by Craig Russell
are stained with the blood of men,
As the Valkyries sing their song
The lots of life and death were distributed by the Valkyries, the
handmaidens of Odin in the warrior hall of Valhalla.
It was the Valkyries, their terrible war cries filling the heavens,
who swept across the battlefield, gathering up the souls of those
to whom they had allocated death.
In Old Norse,
Valkyrja means chooser of the slain.
i. Mecklenburg 1995
thought, are reflections of each other.
Ute sat and watched herself in younger reflection: Margarethe. Margarethe
looked weary. And sad. It hurt Ute to see her like that: when they
had been small, it had been as if the energy had been divided unequally
between them: Margarethe had always been the livelier, cleverer,
prettier sister. It also hurt Ute to see her sister in a place like
'Do you remember,' said Margarethe, gazing at the blue-tinged window
glass, 'when we were little? Do you remember we went to the beach
and looked out across the Schaalsee and you said that one day we
would sail away across it? To the other part of Germany... or to
Denmark or Sweden... and you told me that it wasn't allowed? Do
you remember how angry I got?'
'Yes, Margarethe, I remember.'
'Can I tell you a secret, Ute?'
'Of course you can, Margarethe. That's what sisters are for. Just
like when we were little. We always told each other secrets back
then. At night, with the lights out; when it was safe to whisper,
and Mamma and Papa couldn't hear us. You tell me your secret now.'
They sat at a table near the window, which looked out over the gardens.
It was a bright, sunny day and the flowerbeds were in full bloom,
but the view was tinged slightly cobalt blue by the thick glass
of the window. It must be because it's special glass, thought Ute.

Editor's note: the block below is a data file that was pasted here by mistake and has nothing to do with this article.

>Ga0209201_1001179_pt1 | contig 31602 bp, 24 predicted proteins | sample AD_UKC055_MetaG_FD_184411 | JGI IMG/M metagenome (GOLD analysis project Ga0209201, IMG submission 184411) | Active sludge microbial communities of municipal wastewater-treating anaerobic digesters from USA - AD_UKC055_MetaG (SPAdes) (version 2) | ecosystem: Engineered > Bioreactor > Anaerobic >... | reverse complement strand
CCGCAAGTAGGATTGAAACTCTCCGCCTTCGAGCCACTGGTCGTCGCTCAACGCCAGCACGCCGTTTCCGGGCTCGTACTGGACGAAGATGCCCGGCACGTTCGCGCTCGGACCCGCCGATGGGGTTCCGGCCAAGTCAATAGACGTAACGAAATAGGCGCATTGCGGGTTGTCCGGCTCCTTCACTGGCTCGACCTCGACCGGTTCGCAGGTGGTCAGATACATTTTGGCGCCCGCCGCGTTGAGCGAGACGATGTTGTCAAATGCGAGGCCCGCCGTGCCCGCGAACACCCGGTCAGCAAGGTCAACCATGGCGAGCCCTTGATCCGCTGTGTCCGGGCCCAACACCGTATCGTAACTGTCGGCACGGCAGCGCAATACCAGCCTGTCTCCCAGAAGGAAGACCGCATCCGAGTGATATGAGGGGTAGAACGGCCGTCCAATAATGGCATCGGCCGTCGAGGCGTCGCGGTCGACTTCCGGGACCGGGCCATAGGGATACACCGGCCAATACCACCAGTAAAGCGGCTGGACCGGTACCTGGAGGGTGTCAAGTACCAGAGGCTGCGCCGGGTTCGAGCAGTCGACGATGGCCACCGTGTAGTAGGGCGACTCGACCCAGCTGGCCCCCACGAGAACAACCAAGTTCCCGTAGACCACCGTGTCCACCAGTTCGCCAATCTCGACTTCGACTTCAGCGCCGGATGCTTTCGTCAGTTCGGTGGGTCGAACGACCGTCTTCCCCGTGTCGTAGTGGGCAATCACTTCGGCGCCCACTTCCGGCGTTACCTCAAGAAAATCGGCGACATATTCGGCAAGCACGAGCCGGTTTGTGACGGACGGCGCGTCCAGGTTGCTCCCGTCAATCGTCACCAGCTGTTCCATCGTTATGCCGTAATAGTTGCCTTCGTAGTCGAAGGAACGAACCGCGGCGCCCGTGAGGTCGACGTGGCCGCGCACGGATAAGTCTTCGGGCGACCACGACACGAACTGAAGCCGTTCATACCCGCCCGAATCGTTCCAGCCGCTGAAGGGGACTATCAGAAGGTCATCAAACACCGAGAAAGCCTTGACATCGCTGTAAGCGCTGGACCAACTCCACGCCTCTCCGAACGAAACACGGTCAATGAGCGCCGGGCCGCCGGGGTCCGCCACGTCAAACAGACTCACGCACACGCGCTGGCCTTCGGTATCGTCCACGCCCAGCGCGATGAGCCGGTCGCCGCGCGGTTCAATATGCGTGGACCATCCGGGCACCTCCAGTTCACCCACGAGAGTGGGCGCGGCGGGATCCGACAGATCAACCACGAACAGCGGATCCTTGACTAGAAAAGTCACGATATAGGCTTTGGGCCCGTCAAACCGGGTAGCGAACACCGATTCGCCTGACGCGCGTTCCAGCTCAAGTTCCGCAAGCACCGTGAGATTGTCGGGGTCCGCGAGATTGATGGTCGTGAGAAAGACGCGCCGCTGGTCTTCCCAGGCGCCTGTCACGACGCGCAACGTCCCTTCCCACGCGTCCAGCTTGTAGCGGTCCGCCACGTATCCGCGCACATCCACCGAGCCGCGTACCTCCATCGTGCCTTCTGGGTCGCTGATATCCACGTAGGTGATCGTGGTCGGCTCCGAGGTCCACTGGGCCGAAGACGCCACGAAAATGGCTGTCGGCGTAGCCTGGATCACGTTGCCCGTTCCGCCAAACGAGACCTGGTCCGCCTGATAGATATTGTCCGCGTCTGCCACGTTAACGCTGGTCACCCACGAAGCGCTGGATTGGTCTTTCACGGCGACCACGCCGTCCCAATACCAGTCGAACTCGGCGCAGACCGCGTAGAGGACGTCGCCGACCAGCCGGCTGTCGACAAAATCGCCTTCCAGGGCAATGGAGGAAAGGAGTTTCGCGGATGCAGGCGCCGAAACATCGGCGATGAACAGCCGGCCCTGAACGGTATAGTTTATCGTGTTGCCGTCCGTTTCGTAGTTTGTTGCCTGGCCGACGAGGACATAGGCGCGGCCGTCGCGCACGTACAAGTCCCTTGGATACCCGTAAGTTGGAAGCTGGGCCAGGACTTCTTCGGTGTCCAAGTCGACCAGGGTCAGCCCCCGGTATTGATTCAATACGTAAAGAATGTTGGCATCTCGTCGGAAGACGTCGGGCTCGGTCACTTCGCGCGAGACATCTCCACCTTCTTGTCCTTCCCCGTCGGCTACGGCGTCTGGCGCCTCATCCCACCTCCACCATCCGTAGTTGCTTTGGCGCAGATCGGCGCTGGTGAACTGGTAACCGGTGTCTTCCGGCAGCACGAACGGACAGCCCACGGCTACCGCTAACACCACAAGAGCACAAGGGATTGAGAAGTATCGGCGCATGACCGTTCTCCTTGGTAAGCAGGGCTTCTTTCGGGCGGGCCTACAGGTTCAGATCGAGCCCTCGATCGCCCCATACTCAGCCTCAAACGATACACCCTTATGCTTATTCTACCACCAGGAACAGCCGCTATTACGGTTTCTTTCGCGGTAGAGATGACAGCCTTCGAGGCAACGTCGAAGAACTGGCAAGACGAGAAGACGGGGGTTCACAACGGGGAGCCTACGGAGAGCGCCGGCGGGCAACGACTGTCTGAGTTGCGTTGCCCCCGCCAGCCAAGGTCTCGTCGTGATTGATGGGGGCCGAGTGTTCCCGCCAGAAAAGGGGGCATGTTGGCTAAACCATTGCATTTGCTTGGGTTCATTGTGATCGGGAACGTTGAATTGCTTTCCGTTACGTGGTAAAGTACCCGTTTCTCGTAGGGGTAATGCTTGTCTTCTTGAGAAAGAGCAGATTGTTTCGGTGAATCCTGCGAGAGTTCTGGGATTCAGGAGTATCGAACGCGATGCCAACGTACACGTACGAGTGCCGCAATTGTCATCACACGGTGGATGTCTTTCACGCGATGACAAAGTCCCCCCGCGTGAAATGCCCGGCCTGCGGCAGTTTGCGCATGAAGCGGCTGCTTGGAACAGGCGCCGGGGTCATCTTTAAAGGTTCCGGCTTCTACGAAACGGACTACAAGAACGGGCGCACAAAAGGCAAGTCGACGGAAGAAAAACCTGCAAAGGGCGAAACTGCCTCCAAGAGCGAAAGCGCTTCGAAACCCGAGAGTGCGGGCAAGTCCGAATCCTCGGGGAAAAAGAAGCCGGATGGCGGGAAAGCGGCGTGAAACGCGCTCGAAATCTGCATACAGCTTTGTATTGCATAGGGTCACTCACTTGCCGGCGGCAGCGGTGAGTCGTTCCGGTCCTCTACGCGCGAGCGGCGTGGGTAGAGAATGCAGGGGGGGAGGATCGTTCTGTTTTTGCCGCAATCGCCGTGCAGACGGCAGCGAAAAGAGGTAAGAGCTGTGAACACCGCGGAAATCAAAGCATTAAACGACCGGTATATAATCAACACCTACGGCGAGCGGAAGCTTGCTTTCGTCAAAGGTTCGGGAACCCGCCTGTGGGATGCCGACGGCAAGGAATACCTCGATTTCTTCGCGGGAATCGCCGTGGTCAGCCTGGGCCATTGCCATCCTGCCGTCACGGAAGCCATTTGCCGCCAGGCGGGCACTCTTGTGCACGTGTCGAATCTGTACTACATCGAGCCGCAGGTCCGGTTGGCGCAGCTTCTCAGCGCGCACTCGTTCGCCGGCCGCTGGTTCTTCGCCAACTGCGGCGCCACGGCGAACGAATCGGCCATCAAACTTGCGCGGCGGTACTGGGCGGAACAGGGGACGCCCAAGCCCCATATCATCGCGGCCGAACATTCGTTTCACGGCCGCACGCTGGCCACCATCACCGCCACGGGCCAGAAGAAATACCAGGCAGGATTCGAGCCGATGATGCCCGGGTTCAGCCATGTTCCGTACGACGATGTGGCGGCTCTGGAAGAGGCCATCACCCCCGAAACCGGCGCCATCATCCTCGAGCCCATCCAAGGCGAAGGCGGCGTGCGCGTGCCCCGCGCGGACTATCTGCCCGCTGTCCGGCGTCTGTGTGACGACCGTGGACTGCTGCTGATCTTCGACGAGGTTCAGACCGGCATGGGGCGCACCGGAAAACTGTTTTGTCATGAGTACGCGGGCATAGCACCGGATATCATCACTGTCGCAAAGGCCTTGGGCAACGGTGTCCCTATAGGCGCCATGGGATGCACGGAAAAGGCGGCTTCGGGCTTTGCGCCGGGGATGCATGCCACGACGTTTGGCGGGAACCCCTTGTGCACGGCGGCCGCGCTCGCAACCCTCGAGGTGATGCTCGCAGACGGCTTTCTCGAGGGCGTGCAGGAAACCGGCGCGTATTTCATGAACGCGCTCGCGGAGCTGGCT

The kind you can't break. At least it was better than looking through
Margarethe eyed the other patients, visitors and staff suspiciously.
She shut them out again, confining her universe to herself, her
sister and the blue-tinged view. She leaned forward conspiratorially
to speak to Ute. In that moment she became again the pretty little
girl she had once been. The very pretty girl she had once been.
'It's a terrible secret.'
'We all have those,' said Ute and rested her hand on her sister's.
'It will take me a long time to tell you. Lots of visits. I've not
told anyone but I have to tell someone now. Will you come back to
see me and hear my story?'
'Of course I will.' Ute smiled sadly.
'You remember when they took Mamma and Papa away? Do you remember
how we were split up and sent to different state care homes?'
'You know I do. How could I forget. But let's not talk about such
'They sent me to a special place, Ute.' Her voice was now lowered
to a breathy whisper. 'They said I was different. That I was special.
That I could do things for them that other girls couldn't. They
told me I could become a hero. They taught me things. Terrible things.
So bad that I've never told you about them. Never. That's why I'm
here. That's what's wrong with me. All of these scary, horrible
things in my head...' She frowned as if the weight of what was in
her mind pained her. 'I wouldn't be in here now if I hadn't been
taught to do such terrible things.'
'What things, Margarethe?'
'I'll tell you. I'll tell you now. But you have to promise me that
after I tell you, you will make things right for me.'
'I promise, Margarethe. You're my sister. I promise I'll make things
ii. Hamburg. January 2008
She was waiting
She had tracked him from the moment he first came into view on Erichstrasse,
opposite the erotic museum. He was coming towards her but could
not yet see her. She backed into the darkness of the small cobbled
square. This is where it would be. The square had no light other
than that which leached in from the streets at either end, and was